It’s understandable that you don’t want to be making student loan payments into your 80s, but paying the loans off much faster probably isn’t a reasonable option, given your income. So liquidating other assets to pay off the parent loan may be the best option. The wisdom of this approach, however, depends on how well you’ve saved for retirement, your job security and how much of an emergency fund would remain. If you lost your job after paying off the parent loan, you couldn’t get that money back to pay your expenses. By contrast, you could have your payment lowered under the Department of Education’s plan if you lost a source of income.

Consolidating your wife’s debt inside the federal student loan program would allow her to retain some important consumer protections that aren’t available with other debt, such as the ability to defer payments for up to three years if she faces an economic setback. If you do refinance your wife’s debt with private lenders to lower the rate, consider doing so with a private student loan rather than a personal loan if you want to retain the ability to write off the interest.

This is a complex decision with a lot of moving parts, so you’d be smart to discuss your plan with a fee-only financial planner before deciding what to do.

Wednesday’s need-to-know money news

stack-of-billsToday’s top story: Trump’s student loan repayment play vs. Obama’s REPAYE. Also in the news: What to do if you’re rejected for a checking account, how divorce can affect your credit score, and how easing your financial stress could help you live longer.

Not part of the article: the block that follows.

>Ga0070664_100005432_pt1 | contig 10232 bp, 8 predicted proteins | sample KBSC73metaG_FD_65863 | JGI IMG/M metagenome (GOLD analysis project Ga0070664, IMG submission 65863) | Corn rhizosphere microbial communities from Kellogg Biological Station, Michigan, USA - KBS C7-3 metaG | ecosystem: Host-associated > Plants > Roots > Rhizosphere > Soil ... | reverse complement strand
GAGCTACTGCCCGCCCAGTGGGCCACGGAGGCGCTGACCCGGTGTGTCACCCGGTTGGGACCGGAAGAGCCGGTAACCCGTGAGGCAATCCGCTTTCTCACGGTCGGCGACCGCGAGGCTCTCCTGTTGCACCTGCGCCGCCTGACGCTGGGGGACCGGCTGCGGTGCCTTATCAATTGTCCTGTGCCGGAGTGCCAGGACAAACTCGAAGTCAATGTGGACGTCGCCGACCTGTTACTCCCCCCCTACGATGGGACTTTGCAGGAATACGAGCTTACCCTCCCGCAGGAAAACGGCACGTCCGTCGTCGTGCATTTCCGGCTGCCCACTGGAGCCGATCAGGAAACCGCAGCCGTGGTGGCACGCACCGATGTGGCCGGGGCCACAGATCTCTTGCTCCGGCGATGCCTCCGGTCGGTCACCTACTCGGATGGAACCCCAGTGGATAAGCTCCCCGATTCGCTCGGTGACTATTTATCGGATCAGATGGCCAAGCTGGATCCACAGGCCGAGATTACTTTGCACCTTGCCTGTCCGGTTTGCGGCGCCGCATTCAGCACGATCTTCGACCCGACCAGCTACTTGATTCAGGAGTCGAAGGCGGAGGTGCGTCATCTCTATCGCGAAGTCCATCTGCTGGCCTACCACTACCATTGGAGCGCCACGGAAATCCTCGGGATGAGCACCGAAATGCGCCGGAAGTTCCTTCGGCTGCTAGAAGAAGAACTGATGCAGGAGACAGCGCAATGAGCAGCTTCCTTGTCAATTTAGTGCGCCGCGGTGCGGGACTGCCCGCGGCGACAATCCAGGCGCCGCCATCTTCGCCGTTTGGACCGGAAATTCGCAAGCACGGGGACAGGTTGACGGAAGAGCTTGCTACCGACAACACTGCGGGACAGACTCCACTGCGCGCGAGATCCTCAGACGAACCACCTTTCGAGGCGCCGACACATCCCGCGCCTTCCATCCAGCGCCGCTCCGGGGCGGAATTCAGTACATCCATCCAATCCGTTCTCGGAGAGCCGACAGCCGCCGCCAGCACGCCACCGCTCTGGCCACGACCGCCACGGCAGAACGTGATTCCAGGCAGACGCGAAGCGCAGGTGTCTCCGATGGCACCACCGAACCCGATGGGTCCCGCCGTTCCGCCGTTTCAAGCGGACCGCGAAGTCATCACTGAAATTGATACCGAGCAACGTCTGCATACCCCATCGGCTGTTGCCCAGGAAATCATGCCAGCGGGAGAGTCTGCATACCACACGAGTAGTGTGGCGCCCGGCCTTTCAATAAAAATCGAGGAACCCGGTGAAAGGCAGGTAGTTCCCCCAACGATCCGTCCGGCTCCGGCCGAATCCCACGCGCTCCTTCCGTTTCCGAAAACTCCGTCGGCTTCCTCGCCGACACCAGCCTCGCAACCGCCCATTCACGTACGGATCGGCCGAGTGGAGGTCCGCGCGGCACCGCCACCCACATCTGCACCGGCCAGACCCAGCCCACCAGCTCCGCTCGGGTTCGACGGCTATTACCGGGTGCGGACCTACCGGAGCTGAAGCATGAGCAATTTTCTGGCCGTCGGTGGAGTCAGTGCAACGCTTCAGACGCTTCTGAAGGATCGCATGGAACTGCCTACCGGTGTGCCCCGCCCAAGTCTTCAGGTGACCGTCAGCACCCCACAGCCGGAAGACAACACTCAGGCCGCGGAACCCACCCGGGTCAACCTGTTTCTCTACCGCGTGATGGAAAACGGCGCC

Trump’s Student Loan Repayment Plan vs. Obama’s REPAYE
Understanding the differences.

Can’t Get a Checking Account? Don’t Give Up, Get Moving
Doing the repair work.

3 Ways Divorce Can Affect Your Credit Score
Be prepared.

Don’t Let Money Worries Shorten Your Life
Easing your financial stress could help you live longer.

Tuesday’s need-to-know money news

financial-toolboxToday’s top story: 7 ways to improve your finances in 2017. Also in the news: How to help your kid graduate from college debt-free, how rising home values can boost your mortgage refinance, and why Americans are blowing it when it comes to personal finance.

7 Ways to Improve Your Finances in 2017
Making the most of the new year.

Help Your Kid Graduate From College Debt-Free
The greatest graduation gift of them all.

Rising Home Values Can Boost Your Mortgage Refinance
You could be able to tap your home equity.

Americans are blowing it on personal finance
Making financial literacy one of your goals.